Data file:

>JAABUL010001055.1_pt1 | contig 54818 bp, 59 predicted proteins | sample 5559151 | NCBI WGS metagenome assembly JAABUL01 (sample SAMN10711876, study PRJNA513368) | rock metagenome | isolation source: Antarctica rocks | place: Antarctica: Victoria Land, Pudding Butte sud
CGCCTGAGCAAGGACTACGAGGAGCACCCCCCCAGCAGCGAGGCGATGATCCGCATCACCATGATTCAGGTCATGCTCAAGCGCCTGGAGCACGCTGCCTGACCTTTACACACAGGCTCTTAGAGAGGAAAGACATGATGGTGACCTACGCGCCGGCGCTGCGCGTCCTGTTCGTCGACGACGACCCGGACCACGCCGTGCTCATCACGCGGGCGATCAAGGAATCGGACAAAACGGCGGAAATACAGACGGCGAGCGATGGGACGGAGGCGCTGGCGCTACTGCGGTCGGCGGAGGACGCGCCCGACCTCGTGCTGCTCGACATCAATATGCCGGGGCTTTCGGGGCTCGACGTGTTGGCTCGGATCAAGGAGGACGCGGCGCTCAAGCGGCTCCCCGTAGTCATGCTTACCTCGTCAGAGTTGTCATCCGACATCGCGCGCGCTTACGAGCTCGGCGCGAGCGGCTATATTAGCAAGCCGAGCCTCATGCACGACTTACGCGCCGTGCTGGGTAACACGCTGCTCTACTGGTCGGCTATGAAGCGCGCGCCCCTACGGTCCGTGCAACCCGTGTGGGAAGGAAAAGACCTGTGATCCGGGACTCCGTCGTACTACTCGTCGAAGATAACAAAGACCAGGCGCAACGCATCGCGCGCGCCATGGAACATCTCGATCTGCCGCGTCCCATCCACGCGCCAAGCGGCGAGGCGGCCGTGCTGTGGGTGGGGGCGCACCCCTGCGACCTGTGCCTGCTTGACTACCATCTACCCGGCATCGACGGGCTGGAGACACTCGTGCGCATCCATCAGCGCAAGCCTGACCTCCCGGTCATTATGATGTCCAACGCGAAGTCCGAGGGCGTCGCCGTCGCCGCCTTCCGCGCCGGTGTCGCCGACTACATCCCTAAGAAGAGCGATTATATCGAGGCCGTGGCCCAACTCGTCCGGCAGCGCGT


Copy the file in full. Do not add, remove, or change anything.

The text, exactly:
>JAABUL010001055.1_pt1 | contig 54818 bp, 59 predicted proteins | sample 5559151 | NCBI WGS metagenome assembly JAABUL01 (sample SAMN10711876, study PRJNA513368) | rock metagenome | isolation source: Antarctica rocks | place: Antarctica: Victoria Land, Pudding Butte sud
CGCCTGAGCAAGGACTACGAGGAGCACCCCCCCAGCAGCGAGGCGATGATCCGCATCACCATGATTCAGGTCATGCTCAAGCGCCTGGAGCACGCTGCCTGACCTTTACACACAGGCTCTTAGAGAGGAAAGACATGATGGTGACCTACGCGCCGGCGCTGCGCGTCCTGTTCGTCGACGACGACCCGGACCACGCCGTGCTCATCACGCGGGCGATCAAGGAATCGGACAAAACGGCGGAAATACAGACGGCGAGCGATGGGACGGAGGCGCTGGCGCTACTGCGGTCGGCGGAGGACGCGCCCGACCTCGTGCTGCTCGACATCAATATGCCGGGGCTTTCGGGGCTCGACGTGTTGGCTCGGATCAAGGAGGACGCGGCGCTCAAGCGGCTCCCCGTAGTCATGCTTACCTCGTCAGAGTTGTCATCCGACATCGCGCGCGCTTACGAGCTCGGCGCGAGCGGCTATATTAGCAAGCCGAGCCTCATGCACGACTTACGCGCCGTGCTGGGTAACACGCTGCTCTACTGGTCGGCTATGAAGCGCGCGCCCCTACGGTCCGTGCAACCCGTGTGGGAAGGAAAAGACCTGTGATCCGGGACTCCGTCGTACTACTCGTCGAAGATAACAAAGACCAGGCGCAACGCATCGCGCGCGCCATGGAACATCTCGATCTGCCGCGTCCCATCCACGCGCCAAGCGGCGAGGCGGCCGTGCTGTGGGTGGGGGCGCACCCCTGCGACCTGTGCCTGCTTGACTACCATCTACCCGGCATCGACGGGCTGGAGACACTCGTGCGCATCCATCAGCGCAAGCCTGACCTCCCGGTCATTATGATGTCCAACGCGAAGTCCGAGGGCGTCGCCGTCGCCGCCTTCCGCGCCGGTGTCGCCGACTACATCCCTAAGAAGAGCGATTATATCGAGGCCGTGGCCCAACTCGTCCGGCAGCGCGT